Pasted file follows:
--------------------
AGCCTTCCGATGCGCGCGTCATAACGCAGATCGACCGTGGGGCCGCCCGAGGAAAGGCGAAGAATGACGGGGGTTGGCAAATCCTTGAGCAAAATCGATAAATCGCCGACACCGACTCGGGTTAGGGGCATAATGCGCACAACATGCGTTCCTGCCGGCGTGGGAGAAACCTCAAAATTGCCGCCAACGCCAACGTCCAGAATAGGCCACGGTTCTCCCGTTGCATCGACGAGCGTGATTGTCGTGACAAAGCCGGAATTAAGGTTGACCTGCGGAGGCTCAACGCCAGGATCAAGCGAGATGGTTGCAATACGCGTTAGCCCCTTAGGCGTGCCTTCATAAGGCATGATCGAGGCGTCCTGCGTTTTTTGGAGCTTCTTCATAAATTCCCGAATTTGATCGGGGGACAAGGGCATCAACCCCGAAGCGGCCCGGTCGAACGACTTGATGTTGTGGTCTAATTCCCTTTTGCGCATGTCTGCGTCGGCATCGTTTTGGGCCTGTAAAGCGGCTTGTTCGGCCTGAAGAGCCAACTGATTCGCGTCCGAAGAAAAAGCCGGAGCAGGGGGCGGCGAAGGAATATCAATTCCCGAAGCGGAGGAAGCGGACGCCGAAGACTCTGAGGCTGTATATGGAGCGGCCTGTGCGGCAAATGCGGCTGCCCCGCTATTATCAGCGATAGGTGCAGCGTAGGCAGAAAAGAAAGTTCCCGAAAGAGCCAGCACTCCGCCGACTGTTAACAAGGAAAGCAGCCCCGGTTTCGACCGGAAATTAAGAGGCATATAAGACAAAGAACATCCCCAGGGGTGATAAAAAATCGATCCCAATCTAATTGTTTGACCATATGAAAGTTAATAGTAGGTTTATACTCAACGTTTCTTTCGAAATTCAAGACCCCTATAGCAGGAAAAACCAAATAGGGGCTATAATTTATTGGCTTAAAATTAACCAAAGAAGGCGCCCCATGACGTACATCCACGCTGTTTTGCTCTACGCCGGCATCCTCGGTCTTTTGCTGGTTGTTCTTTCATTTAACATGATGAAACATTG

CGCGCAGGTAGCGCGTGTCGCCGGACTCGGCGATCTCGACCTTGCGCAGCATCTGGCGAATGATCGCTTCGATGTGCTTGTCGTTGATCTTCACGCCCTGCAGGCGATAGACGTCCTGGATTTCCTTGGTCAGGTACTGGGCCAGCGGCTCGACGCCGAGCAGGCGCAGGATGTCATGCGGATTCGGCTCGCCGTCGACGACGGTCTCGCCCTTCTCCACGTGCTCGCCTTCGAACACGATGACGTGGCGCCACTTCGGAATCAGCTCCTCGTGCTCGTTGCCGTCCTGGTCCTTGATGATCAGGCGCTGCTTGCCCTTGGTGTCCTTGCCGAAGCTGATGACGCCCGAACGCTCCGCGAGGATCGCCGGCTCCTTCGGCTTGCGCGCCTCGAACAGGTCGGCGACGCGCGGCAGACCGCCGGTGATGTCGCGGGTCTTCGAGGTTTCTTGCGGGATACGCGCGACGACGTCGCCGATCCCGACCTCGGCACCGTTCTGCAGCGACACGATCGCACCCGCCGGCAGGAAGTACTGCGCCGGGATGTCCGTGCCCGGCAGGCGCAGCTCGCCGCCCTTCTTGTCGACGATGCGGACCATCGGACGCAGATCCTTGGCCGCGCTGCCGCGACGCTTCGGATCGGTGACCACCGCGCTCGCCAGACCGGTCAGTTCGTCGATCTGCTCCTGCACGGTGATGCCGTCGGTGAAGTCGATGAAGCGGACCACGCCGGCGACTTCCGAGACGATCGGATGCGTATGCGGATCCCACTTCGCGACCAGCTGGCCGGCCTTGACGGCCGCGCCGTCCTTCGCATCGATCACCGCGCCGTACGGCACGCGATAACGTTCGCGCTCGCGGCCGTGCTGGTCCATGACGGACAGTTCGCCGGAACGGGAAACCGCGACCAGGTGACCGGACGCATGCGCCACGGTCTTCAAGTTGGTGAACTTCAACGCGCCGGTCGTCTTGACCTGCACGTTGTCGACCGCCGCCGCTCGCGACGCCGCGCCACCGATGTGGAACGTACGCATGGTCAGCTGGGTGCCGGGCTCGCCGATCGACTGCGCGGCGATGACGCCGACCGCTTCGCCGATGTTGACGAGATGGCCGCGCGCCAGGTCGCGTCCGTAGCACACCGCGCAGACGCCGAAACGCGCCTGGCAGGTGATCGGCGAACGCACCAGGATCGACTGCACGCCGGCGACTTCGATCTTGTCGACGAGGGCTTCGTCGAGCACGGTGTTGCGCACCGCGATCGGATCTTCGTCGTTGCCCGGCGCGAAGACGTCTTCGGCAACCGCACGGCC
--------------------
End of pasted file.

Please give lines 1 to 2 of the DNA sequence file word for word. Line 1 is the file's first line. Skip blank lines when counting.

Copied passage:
AGCCTTCCGATGCGCGCGTCATAACGCAGATCGACCGTGGGGCCGCCCGAGGAAAGGCGAAGAATGACGGGGGTTGGCAAATCCTTGAGCAAAATCGATAAATCGCCGACACCGACTCGGGTTAGGGGCATAATGCGCACAACATGCGTTCCTGCCGGCGTGGGAGAAACCTCAAAATTGCCGCCAACGCCAACGTCCAGAATAGGCCACGGTTCTCCCGTTGCATCGACGAGCGTGATTGTCGTGACAAAGCCGGAATTAAGGTTGACCTGCGGAGGCTCAACGCCAGGATCAAGCGAGATGGTTGCAATACGCGTTAGCCCCTTAGGCGTGCCTTCATAAGGCATGATCGAGGCGTCCTGCGTTTTTTGGAGCTTCTTCATAAATTCCCGAATTTGATCGGGGGACAAGGGCATCAACCCCGAAGCGGCCCGGTCGAACGACTTGATGTTGTGGTCTAATTCCCTTTTGCGCATGTCTGCGTCGGCATCGTTTTGGGCCTGTAAAGCGGCTTGTTCGGCCTGAAGAGCCAACTGATTCGCGTCCGAAGAAAAAGCCGGAGCAGGGGGCGGCGAAGGAATATCAATTCCCGAAGCGGAGGAAGCGGACGCCGAAGACTCTGAGGCTGTATATGGAGCGGCCTGTGCGGCAAATGCGGCTGCCCCGCTATTATCAGCGATAGGTGCAGCGTAGGCAGAAAAGAAAGTTCCCGAAAGAGCCAGCACTCCGCCGACTGTTAACAAGGAAAGCAGCCCCGGTTTCGACCGGAAATTAAGAGGCATATAAGACAAAGAACATCCCCAGGGGTGATAAAAAATCGATCCCAATCTAATTGTTTGACCATATGAAAGTTAATAGTAGGTTTATACTCAACGTTTCTTTCGAAATTCAAGACCCCTATAGCAGGAAAAACCAAATAGGGGCTATAATTTATTGGCTTAAAATTAACCAAAGAAGGCGCCCCATGACGTACATCCACGCTGTTTTGCTCTACGCCGGCATCCTCGGTCTTTTGCTGGTTGTTCTTTCATTTAACATGATGAAACATTG

CGCGCAGGTAGCGCGTGTCGCCGGACTCGGCGATCTCGACCTTGCGCAGCATCTGGCGAATGATCGCTTCGATGTGCTTGTCGTTGATCTTCACGCCCTGCAGGCGATAGACGTCCTGGATTTCCTTGGTCAGGTACTGGGCCAGCGGCTCGACGCCGAGCAGGCGCAGGATGTCATGCGGATTCGGCTCGCCGTCGACGACGGTCTCGCCCTTCTCCACGTGCTCGCCTTCGAACACGATGACGTGGCGCCACTTCGGAATCAGCTCCTCGTGCTCGTTGCCGTCCTGGTCCTTGATGATCAGGCGCTGCTTGCCCTTGGTGTCCTTGCCGAAGCTGATGACGCCCGAACGCTCCGCGAGGATCGCCGGCTCCTTCGGCTTGCGCGCCTCGAACAGGTCGGCGACGCGCGGCAGACCGCCGGTGATGTCGCGGGTCTTCGAGGTTTCTTGCGGGATACGCGCGACGACGTCGCCGATCCCGACCTCGGCACCGTTCTGCAGCGACACGATCGCACCCGCCGGCAGGAAGTACTGCGCCGGGATGTCCGTGCCCGGCAGGCGCAGCTCGCCGCCCTTCTTGTCGACGATGCGGACCATCGGACGCAGATCCTTGGCCGCGCTGCCGCGACGCTTCGGATCGGTGACCACCGCGCTCGCCAGACCGGTCAGTTCGTCGATCTGCTCCTGCACGGTGATGCCGTCGGTGAAGTCGATGAAGCGGACCACGCCGGCGACTTCCGAGACGATCGGATGCGTATGCGGATCCCACTTCGCGACCAGCTGGCCGGCCTTGACGGCCGCGCCGTCCTTCGCATCGATCACCGCGCCGTACGGCACGCGATAACGTTCGCGCTCGCGGCCGTGCTGGTCCATGACGGACAGTTCGCCGGAACGGGAAACCGCGACCAGGTGACCGGACGCATGCGCCACGGTCTTCAAGTTGGTGAACTTCAACGCGCCGGTCGTCTTGACCTGCACGTTGTCGACCGCCGCCGCTCGCGACGCCGCGCCACCGATGTGGAACGTACGCATGGTCAGCTGGGTGCCGGGCTCGCCGATCGACTGCGCGGCGATGACGCCGACCGCTTCGCCGATGTTGACGAGATGGCCGCGCGCCAGGTCGCGTCCGTAGCACACCGCGCAGACGCCGAAACGCGCCTGGCAGGTGATCGGCGAACGCACCAGGATCGACTGCACGCCGGCGACTTCGATCTTGTCGACGAGGGCTTCGTCGAGCACGGTGTTGCGCACCGCGATCGGATCTTCGTCGTTGCCCGGCGCGAAGACGTCTTCGGCAACCGCACGGCC